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    At the heart of all that we do as teachers lies the act of learning. Our hope is that our actions inspire our students to engage in a process that results in their acquisition of new knowledge, mastery of new skills and the development of capacities and dispositions which will prepare them for life beyond our classrooms. Increasingly our focus is on developing the skills and dispositions our students require to become life-long learners. We recognise that in a rapidly changing world, the capacity to take charge of your personal learning journey, to become self-navigating learners is essential. 
Nigel Coutts

Educational Disadvantage - Socio-economic Status and Education Pt 3 - The Learner's Way - 0 views

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    Pedagogy and curriculum that engages students from low-socioeconomic backgrounds and is deemed personally relevant to the lives they live, are seen as important factors towards equality of outcome by Wrench, Hammond, McCallum and Price (2012). Their research involved designing a curriculum and pedagogy that would be highly engaging to students of low-socioeconomic status. 'The interventions involved curriculum redesigns that set meaningful, challenging learning task(s) (culminating in high quality learning products); strong connection to student life-worlds; and a performative expectation for student learning.' (Wrench et al 2012 p934)
Nigel Coutts

Making Time for Quiet Contemplation - The Learner's Way - 0 views

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    In our busy and highly connected lives it can be difficult to find time to slow down, to deliberately and mindfully engage in reflective contemplation. Taking the time to do so can be significant for success, creativity, mental well-being and learning and yet we seem to struggle to commit time to this valuable practice. Schools, in particular seem to offer little time for students to slow down and think, and with the busy lives students lead such time is often entirely absent.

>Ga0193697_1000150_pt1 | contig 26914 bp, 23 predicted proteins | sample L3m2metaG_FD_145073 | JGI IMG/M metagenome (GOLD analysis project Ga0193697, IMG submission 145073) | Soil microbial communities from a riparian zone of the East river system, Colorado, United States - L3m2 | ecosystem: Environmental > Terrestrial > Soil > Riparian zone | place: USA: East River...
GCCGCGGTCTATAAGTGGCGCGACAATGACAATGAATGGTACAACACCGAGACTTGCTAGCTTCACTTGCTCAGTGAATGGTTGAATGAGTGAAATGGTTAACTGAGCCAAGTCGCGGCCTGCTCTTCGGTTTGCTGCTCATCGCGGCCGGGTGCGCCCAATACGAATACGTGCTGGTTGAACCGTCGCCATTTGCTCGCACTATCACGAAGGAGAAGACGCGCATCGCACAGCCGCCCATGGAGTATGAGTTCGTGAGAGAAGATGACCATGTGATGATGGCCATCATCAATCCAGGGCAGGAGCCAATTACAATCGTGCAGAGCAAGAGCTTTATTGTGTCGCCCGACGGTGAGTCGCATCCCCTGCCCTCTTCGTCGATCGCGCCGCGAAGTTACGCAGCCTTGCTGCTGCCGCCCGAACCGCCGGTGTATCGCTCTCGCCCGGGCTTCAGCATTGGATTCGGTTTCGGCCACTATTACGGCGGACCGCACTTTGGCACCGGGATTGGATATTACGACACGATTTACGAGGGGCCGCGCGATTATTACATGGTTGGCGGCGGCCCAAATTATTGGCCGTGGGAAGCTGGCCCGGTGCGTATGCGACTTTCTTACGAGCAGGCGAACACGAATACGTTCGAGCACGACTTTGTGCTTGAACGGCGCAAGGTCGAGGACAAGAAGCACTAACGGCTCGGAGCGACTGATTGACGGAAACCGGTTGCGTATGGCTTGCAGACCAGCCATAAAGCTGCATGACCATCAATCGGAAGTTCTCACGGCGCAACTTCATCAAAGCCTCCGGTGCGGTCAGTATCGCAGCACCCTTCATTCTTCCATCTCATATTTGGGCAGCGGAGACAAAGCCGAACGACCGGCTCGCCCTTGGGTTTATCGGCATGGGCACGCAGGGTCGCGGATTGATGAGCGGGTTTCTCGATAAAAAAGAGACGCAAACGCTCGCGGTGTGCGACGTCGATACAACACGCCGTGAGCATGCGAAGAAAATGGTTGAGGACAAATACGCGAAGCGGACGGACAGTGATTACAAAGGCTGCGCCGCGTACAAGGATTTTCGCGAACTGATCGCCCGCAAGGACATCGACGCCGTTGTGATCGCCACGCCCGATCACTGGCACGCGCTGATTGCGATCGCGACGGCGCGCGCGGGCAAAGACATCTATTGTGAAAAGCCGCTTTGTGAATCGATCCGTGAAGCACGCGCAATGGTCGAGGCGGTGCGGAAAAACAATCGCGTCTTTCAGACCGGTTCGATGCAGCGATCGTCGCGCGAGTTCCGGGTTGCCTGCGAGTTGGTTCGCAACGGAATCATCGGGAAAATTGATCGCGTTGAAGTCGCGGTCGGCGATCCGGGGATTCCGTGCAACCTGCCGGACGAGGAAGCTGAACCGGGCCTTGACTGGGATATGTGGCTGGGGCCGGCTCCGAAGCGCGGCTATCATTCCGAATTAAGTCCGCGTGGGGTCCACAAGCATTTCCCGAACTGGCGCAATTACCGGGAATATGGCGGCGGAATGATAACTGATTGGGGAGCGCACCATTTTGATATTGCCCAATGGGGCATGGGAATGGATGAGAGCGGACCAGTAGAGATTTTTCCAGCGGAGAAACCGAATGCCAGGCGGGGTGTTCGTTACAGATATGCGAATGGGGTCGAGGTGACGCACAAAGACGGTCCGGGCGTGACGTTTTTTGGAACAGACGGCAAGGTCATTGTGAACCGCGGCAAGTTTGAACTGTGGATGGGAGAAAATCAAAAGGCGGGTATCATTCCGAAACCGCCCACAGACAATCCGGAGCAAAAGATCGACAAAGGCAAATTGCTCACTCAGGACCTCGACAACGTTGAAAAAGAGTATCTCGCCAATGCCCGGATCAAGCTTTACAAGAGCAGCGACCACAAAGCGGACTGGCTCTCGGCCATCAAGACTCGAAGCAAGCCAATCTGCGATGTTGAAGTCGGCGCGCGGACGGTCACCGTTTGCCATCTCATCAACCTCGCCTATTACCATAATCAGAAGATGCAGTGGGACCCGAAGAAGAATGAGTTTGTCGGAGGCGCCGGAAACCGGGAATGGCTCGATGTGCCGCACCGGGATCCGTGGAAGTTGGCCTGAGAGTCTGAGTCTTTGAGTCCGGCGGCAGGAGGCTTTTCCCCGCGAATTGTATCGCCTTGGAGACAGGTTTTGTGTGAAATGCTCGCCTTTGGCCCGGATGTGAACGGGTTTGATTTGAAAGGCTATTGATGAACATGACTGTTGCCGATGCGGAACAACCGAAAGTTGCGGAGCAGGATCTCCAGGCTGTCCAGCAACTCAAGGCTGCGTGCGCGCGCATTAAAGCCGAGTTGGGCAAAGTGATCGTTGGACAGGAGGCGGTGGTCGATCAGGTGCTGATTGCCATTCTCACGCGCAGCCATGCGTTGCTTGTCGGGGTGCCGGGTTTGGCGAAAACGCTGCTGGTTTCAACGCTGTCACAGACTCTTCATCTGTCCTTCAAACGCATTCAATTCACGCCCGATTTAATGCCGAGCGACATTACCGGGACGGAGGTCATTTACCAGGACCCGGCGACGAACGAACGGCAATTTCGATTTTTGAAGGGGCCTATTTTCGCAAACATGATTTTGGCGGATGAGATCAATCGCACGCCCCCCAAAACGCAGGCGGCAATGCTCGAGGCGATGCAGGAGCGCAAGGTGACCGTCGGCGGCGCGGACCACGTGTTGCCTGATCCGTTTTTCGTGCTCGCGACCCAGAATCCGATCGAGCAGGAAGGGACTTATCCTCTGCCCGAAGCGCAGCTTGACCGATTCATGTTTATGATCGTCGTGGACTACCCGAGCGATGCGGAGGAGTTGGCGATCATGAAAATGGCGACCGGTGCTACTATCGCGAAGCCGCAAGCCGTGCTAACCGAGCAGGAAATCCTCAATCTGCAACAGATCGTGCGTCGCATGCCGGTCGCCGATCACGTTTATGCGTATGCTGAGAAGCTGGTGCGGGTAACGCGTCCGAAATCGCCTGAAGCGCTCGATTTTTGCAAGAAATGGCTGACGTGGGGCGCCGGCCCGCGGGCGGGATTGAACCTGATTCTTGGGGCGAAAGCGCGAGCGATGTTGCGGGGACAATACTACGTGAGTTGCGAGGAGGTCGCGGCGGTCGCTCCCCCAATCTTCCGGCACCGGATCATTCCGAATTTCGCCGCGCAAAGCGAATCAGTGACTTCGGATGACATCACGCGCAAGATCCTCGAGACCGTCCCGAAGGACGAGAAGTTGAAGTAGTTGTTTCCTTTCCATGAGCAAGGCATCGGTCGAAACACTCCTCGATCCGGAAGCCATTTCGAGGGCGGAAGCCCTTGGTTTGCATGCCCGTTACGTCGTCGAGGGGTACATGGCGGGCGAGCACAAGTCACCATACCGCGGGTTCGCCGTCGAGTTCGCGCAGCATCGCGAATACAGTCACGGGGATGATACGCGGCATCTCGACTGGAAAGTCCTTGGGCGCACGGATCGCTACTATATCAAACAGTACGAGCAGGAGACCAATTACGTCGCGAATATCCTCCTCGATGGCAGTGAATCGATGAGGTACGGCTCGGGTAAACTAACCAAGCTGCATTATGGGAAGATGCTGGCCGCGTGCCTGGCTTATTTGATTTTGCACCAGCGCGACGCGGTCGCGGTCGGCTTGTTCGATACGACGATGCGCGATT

Nigel Coutts

Helping students to become problem finders - The Learner's Way - 0 views

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    For students engaging in creative personalised learning projects such as a 'Genius Hour' or 'Personal Passion project it can often be difficult for them to uncover the right project. Students have become so reliant upon their teachers to pose them problems that when they are given the option to explore one of their own design they don't know where to start. This is indeed a significant challenge as we know that our students will enter a workforce and world of learning beyond school where they must be active problem finders. How then might we provide the support they require without removing the opportunity for truly personalised exploration.